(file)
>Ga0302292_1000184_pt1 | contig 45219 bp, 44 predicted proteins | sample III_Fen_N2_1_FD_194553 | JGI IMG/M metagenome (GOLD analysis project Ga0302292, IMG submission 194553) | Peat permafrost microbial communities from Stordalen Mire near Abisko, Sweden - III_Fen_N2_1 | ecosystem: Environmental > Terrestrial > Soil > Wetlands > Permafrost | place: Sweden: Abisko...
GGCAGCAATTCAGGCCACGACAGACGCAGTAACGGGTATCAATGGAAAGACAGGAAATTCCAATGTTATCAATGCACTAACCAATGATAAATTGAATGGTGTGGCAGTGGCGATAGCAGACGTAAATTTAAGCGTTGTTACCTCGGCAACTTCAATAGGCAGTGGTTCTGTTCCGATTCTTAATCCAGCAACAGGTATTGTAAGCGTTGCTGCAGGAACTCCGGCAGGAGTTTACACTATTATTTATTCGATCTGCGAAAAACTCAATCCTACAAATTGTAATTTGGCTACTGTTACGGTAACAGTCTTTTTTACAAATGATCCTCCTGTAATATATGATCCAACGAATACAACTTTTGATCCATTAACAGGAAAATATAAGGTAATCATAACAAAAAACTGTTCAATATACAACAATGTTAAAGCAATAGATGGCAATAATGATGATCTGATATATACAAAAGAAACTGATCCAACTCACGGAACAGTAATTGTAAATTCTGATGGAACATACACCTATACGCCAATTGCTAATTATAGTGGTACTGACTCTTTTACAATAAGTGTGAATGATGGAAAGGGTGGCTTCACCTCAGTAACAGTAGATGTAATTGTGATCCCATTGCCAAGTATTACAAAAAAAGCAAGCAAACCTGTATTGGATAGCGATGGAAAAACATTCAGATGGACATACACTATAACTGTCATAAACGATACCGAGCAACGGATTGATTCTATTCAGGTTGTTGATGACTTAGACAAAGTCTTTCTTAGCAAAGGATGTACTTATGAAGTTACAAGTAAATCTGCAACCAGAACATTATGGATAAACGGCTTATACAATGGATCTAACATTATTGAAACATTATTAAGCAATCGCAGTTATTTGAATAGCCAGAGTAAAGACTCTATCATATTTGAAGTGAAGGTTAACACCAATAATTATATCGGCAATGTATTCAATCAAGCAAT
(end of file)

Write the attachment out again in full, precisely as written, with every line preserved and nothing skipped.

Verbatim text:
>Ga0302292_1000184_pt1 | contig 45219 bp, 44 predicted proteins | sample III_Fen_N2_1_FD_194553 | JGI IMG/M metagenome (GOLD analysis project Ga0302292, IMG submission 194553) | Peat permafrost microbial communities from Stordalen Mire near Abisko, Sweden - III_Fen_N2_1 | ecosystem: Environmental > Terrestrial > Soil > Wetlands > Permafrost | place: Sweden: Abisko...
GGCAGCAATTCAGGCCACGACAGACGCAGTAACGGGTATCAATGGAAAGACAGGAAATTCCAATGTTATCAATGCACTAACCAATGATAAATTGAATGGTGTGGCAGTGGCGATAGCAGACGTAAATTTAAGCGTTGTTACCTCGGCAACTTCAATAGGCAGTGGTTCTGTTCCGATTCTTAATCCAGCAACAGGTATTGTAAGCGTTGCTGCAGGAACTCCGGCAGGAGTTTACACTATTATTTATTCGATCTGCGAAAAACTCAATCCTACAAATTGTAATTTGGCTACTGTTACGGTAACAGTCTTTTTTACAAATGATCCTCCTGTAATATATGATCCAACGAATACAACTTTTGATCCATTAACAGGAAAATATAAGGTAATCATAACAAAAAACTGTTCAATATACAACAATGTTAAAGCAATAGATGGCAATAATGATGATCTGATATATACAAAAGAAACTGATCCAACTCACGGAACAGTAATTGTAAATTCTGATGGAACATACACCTATACGCCAATTGCTAATTATAGTGGTACTGACTCTTTTACAATAAGTGTGAATGATGGAAAGGGTGGCTTCACCTCAGTAACAGTAGATGTAATTGTGATCCCATTGCCAAGTATTACAAAAAAAGCAAGCAAACCTGTATTGGATAGCGATGGAAAAACATTCAGATGGACATACACTATAACTGTCATAAACGATACCGAGCAACGGATTGATTCTATTCAGGTTGTTGATGACTTAGACAAAGTCTTTCTTAGCAAAGGATGTACTTATGAAGTTACAAGTAAATCTGCAACCAGAACATTATGGATAAACGGCTTATACAATGGATCTAACATTATTGAAACATTATTAAGCAATCGCAGTTATTTGAATAGCCAGAGTAAAGACTCTATCATATTTGAAGTGAAGGTTAACACCAATAATTATATCGGCAATGTATTCAATCAAGCAAT